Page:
As with all hikes, there are a few things to remember beyond carrying a mobile phone. Wear sturdy, yet comfortable shoes or boots, bring water and snacks, and perhaps carry a camera to capture what you see. Be aware of your surroundings and mindful of hikes on steep terrain or those that go near cliff tops. Having a small first-aid kit available in case of an emergency is never a bad idea.
Hiking poles are also useful and can transfer some of the stress of hiking from your knees and legs to your arms and back.
Trail maps are available on the new Parks Explorer app, as well as on each individual park website page at parks.ny.gov and at the main office of each park. Be sure to download maps ahead of time or carry a paper copy as a back up
In addition to the name and distance of each designated trail in a park, the maps include facilities such as parking, comfort stations, park offices, nature centers, campsites, and boat launches. To learn more about NYS Parks trails CLICK HERE.
Hikers should know how long a trail is and how long it ought to take to finish. Since daylight is not an unlimited resource, tossing a flashlight or headlamp into your backpack is a good form of insurance, should you unexpectedly find yourself on the trail as dusk approaches.
Additionally, as incidents of tick-borne diseases surge in the state, it is always important to check yourself for ticks after being outside, even if it is only time spent in your own backyard.
Lastly, as the COVID-19 pandemic continues, remember to practice safe social distancing, particularly in parking lots and at trailheads, and use face coverings when a distance of six feet cannot be maintained. To learn more about important COVID safety guidelines, CLICK HERE.
Oquaga Creek State Park, 5995 County Route 20 Bainbridge, NY 13733, (607) 467-4160: Take a scenic hike around beautiful 55-acre Artic Lake on a trail perfect for all ages, including beginning hikers. Afterward, cool off by taking a swim or having a picnic at the beach. The trail starts at the right side of the beach area, where the main Oquaga Creek is tucked in the woods. After coming out of the woods, take the blue trail to the left to start a 1.2-mile journey around the lake. There are plenty of spots to stop and fish and even a cemetery dating back to the Civil War. The park has more than ten miles of wooded and open trails.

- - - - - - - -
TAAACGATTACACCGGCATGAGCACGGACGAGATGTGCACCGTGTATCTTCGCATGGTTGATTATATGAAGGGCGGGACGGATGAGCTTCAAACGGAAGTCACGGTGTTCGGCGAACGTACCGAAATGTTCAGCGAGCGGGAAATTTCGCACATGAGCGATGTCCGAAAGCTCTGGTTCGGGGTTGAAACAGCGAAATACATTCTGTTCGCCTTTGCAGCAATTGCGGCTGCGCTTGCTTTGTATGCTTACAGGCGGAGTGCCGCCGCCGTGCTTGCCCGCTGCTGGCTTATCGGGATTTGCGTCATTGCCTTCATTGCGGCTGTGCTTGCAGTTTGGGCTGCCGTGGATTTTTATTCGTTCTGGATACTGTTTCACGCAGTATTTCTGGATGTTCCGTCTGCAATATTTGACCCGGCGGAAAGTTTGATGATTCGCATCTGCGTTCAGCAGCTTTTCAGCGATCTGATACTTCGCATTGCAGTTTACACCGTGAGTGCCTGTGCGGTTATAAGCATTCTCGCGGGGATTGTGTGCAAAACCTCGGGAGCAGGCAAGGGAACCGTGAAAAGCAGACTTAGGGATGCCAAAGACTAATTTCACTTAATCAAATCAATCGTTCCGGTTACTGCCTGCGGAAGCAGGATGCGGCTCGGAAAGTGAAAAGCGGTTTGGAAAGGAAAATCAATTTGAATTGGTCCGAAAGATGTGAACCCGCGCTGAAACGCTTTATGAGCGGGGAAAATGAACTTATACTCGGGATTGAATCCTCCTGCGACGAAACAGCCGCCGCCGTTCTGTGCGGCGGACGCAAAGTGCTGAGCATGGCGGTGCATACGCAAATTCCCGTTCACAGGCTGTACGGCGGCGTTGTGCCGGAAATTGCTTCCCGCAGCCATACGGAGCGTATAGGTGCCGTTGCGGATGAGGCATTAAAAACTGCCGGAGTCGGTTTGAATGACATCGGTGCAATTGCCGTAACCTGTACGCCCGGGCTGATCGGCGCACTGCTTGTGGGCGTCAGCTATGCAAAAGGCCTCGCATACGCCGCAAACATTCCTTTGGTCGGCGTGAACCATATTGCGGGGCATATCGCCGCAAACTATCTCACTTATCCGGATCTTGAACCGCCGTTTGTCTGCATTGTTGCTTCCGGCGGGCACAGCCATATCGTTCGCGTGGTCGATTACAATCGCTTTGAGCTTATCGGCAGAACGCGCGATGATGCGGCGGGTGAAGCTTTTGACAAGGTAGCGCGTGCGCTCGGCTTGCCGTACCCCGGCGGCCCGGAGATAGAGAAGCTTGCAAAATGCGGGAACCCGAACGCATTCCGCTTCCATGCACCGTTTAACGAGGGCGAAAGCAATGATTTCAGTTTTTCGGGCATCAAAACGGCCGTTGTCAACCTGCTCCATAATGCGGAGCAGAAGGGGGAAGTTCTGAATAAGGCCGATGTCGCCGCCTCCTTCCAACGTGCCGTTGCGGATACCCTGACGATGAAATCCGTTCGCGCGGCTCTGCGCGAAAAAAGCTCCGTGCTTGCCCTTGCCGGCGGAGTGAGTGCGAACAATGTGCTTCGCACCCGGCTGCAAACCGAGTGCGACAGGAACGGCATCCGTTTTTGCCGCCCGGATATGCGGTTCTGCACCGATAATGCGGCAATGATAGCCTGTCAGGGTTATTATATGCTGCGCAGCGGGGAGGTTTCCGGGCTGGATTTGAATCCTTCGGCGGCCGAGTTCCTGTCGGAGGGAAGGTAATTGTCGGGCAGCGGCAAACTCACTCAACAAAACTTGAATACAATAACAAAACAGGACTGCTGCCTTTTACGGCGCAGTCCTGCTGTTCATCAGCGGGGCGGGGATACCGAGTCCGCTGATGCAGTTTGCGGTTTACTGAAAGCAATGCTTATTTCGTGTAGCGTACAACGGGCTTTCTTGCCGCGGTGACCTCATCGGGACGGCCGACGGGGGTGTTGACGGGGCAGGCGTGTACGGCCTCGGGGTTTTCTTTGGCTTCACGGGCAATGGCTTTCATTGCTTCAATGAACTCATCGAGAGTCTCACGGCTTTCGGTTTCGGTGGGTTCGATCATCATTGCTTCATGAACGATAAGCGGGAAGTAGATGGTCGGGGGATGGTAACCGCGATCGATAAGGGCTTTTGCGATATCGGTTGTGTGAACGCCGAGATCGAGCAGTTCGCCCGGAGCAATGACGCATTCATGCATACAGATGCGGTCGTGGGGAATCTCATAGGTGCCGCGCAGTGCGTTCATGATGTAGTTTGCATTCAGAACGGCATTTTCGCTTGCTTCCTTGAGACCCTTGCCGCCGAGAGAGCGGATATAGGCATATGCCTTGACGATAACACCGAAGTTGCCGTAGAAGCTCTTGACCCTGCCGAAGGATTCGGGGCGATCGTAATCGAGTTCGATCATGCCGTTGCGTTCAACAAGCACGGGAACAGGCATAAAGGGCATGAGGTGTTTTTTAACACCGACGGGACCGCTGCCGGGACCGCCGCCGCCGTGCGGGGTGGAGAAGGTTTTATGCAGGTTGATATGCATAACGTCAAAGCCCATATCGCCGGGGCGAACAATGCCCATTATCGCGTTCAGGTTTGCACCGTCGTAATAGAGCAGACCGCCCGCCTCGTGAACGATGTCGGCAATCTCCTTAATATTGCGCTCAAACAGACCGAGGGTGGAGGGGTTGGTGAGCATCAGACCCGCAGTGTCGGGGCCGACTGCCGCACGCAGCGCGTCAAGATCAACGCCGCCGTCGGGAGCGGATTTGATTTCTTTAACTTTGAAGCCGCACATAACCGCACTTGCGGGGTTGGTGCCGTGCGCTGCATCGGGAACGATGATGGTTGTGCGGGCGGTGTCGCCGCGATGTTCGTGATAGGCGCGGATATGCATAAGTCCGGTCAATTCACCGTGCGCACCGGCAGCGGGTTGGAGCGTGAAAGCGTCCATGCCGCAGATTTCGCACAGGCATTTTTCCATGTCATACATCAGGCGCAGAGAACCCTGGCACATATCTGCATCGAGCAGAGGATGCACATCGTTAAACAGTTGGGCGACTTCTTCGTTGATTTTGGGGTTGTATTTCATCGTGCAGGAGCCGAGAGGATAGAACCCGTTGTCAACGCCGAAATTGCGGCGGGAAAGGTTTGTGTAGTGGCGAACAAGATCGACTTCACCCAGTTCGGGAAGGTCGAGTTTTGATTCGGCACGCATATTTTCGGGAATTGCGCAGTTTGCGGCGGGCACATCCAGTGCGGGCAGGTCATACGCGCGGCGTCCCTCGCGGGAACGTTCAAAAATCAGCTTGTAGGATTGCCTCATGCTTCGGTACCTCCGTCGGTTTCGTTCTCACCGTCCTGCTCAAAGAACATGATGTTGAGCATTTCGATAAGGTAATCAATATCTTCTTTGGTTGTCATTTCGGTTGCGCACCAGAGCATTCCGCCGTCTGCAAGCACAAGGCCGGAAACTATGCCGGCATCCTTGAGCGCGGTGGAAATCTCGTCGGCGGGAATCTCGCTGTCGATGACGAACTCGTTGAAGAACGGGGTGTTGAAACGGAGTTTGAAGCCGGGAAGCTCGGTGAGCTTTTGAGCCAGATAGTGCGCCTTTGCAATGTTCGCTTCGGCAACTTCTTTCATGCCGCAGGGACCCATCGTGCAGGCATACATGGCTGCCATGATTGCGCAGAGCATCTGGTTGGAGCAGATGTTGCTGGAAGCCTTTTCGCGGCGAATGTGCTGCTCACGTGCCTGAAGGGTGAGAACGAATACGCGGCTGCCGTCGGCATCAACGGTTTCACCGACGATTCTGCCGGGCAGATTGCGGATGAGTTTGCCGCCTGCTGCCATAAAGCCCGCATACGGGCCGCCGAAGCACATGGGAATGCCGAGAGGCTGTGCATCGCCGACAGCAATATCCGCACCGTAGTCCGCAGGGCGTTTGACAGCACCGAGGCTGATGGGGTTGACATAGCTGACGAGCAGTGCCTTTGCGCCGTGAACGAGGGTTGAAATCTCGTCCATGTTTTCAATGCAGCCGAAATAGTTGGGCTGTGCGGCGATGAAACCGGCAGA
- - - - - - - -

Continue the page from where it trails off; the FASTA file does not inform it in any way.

Chenango Valley State Park, 153 State Park Road, Chenango Forks, (607) 648-5251: The two-mile Chenango Lake Trail circles the park’s namesake lake. The trail on the eastern side is open, accessible, and suitable for wheelchairs, while the western side is more robust single-track style path. There are several ways to start the trail – at the newly renovated beach area, located at the south end of the lake, or after parking in the new ADA compliant parking lot at the north end of the lake that connect to the Bog Trail, which then connects to the lake trail.. This multi-use trail also attracts dog walkers, hikers, cyclists, and bird watchers. And keep an eye out for one of the park’s resident bald eagles, gliding above the lake searching for a meal. This park has more than 14 miles of trails.
To explore the park’s 14 miles of trails, find a trail map here…
Green Lakes State Park, 7900 Green Lakes Road, Fayetteville, (315) 637-6111: This 2,200-acre park has a nearly 20 miles of trails, with access starting at the main parking lot at Green Lake, a rare meromictic lake with an unique aqua color. (Meromictic lakes have water layers that do not annually intermix, as in in the case with nearly all other lakes. There are only three dozen meromictic lakes in the U.S. Green Lakes has two, with Round Lake being the second.) Trails around both Green Lake and Round Lake run about three miles, while doing just the Green Lake trail covers two miles. The park offers a variety of recreation including mountain biking, fishing, kayaking, and birdwatching.